- Mexican organized crime groups will continue to exploit Mexico’s energy industries despite recent government efforts to stop the theft.
- Among Mexico’s various crime groups, organizations in the Tierra Caliente region will increasingly be the primary perpetrators of fuel theft.
- The expansion of Tierra Caliente-based organized crime into territory historically controlled by Tamaulipas-based groups will introduce more security threats to Mexico’s energy sector.
Mexico’s energy reforms are opening up its oil and gasoline markets to foreign firms. But any companies entering the country will have to deal with the growing risk of fuel theft, as a mounting number of criminal organizations illegally tap pipelines or intercept trucks carrying finished gasoline. Fuel theft has long existed in Mexico, but whereas it was once a crime committed largely by individuals and small, localized groups, over the past decade it has transformed into a hugely profitable business for drug cartels looking for new sources of income.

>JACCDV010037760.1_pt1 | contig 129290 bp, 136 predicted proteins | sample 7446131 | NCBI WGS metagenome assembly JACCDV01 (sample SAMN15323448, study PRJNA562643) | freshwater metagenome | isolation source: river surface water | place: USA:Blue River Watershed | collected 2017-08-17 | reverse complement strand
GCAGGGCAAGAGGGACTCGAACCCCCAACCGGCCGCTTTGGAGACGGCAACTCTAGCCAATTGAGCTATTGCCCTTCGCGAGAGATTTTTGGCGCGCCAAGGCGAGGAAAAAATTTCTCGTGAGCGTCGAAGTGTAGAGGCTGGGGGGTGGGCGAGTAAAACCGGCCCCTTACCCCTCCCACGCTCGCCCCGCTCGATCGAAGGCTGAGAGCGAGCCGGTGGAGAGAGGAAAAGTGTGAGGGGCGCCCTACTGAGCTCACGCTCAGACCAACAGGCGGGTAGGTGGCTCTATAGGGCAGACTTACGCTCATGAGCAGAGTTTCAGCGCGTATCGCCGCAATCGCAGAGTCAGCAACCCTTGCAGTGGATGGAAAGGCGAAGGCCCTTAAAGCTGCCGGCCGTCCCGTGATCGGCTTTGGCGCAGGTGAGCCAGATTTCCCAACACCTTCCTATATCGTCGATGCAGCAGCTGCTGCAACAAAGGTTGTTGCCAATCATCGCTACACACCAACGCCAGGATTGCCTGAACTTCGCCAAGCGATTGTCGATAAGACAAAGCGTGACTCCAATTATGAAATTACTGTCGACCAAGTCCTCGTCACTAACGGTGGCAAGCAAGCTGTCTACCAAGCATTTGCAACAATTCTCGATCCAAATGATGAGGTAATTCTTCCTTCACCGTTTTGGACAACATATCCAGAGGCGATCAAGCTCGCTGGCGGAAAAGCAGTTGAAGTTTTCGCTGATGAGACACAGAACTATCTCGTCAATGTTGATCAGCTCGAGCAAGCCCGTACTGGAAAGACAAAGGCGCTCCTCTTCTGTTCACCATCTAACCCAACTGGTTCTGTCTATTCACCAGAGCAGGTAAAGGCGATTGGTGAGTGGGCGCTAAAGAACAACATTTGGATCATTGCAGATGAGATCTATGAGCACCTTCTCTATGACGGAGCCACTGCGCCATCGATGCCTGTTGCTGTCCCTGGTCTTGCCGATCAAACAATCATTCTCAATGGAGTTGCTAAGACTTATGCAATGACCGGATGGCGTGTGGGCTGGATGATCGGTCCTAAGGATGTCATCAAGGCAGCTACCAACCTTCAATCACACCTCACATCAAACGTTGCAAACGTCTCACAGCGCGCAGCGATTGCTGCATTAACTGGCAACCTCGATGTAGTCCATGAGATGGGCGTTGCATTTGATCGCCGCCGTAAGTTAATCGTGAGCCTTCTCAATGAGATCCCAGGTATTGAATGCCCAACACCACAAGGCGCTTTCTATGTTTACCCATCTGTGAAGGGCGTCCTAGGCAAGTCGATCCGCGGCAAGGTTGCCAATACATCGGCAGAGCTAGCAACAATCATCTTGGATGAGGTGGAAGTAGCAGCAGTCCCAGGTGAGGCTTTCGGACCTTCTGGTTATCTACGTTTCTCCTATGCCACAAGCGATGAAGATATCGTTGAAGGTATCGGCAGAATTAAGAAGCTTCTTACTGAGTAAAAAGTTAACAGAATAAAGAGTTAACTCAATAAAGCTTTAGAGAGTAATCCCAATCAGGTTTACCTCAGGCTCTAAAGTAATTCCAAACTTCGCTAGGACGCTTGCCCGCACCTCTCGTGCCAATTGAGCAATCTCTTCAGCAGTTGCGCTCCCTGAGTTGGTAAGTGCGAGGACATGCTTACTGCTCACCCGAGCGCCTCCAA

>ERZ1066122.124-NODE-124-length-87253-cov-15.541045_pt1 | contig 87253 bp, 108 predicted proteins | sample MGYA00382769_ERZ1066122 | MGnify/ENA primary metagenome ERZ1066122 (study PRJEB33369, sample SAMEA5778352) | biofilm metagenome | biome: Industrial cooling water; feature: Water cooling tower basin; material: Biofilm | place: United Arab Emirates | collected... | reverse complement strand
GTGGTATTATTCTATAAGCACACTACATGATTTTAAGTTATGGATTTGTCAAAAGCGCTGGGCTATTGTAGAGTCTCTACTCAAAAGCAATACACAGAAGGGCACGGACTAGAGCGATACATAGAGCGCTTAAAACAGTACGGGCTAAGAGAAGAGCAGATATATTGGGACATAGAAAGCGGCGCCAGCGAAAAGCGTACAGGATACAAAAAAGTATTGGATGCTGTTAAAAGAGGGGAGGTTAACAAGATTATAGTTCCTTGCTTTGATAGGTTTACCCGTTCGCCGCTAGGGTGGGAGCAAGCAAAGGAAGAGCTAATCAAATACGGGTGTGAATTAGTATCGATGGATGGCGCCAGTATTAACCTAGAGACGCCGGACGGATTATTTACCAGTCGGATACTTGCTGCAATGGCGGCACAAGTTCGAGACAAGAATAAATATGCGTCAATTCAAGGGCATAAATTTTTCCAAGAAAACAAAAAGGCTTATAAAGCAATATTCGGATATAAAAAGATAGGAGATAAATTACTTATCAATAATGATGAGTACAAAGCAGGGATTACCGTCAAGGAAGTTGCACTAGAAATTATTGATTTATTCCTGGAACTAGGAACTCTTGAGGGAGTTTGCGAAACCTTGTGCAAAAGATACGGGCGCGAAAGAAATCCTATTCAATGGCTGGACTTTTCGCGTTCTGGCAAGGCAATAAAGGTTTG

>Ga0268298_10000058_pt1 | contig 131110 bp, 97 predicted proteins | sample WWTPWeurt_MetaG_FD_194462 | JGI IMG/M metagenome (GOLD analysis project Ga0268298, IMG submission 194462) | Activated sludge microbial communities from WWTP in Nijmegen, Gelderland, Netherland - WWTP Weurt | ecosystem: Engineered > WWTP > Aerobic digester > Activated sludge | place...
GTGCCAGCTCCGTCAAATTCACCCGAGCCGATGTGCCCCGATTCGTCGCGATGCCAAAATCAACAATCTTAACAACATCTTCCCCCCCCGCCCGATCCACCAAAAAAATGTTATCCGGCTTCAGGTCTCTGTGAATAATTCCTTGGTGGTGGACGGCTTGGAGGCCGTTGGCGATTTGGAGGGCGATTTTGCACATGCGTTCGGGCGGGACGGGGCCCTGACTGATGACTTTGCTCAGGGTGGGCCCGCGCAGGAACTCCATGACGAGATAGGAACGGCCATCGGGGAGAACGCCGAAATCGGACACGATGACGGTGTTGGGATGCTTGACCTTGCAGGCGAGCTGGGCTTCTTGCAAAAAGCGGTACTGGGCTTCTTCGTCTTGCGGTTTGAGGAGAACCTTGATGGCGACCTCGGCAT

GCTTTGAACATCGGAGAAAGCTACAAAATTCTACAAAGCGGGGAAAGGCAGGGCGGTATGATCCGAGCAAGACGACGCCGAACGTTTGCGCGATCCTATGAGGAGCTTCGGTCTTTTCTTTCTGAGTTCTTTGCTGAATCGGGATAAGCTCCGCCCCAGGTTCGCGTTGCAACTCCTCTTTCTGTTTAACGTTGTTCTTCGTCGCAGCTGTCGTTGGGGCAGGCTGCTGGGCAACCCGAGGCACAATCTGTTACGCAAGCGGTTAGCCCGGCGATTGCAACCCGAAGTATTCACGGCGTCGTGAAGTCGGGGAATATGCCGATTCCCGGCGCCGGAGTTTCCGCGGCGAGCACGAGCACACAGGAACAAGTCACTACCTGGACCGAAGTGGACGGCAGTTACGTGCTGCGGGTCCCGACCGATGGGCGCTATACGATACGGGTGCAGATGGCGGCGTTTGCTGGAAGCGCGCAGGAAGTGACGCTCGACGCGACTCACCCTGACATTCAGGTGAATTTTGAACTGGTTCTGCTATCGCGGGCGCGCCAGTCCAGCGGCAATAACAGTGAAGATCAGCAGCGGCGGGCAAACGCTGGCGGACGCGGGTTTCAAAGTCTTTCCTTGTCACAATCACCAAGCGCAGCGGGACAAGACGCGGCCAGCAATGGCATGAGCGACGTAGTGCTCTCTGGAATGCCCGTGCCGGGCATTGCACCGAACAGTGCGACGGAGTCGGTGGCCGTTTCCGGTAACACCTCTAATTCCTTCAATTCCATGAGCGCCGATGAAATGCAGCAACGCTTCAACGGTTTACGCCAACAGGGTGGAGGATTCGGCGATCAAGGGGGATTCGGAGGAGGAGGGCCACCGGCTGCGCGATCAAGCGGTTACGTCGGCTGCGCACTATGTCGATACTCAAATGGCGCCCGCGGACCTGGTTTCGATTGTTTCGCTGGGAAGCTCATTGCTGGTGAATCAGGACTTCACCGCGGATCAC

With the expansion of organized crime into the business, fuel theft has ballooned. Every year since 2007, more illegal taps siphon hydrocarbon products, primarily diesel and gasoline, from the pipeline network of state-owned Petroleos Mexicanos (Pemex). There were an estimated 3,500 illegal taps on Pemex pipelines between January and August 2015, compared with about 2,300 during the same time period last year and with 1,700 in 2013.
This rise is in part attributable to decentralization in the Mexican drug trade. Whereas the illicit narcotics industry was once dominated by a few immense cartels that controlled numerous franchises throughout the country, now a growing number of smaller, independent groups have arisen, each laying claim to a more limited share of the market. This has not only led to fierce and sometimes violent competition for territory but has also pushed crime groups to diversify their sources of revenue. Along with human trafficking, kidnapping and extortion, fuel theft is another source of income for groups operating in a highly competitive environment. It is also highly profitable: According to the Mexican Association of Gas Station Owners, stolen fuel makes up 30 percent of the 200 million liters of gasoline sold each day in Mexico. And at roughly 6 pesos per stolen liter, organized crime grosses 360 million pesos ($21.7 million) daily in stolen fuel.
The High Cost of Fuel Theft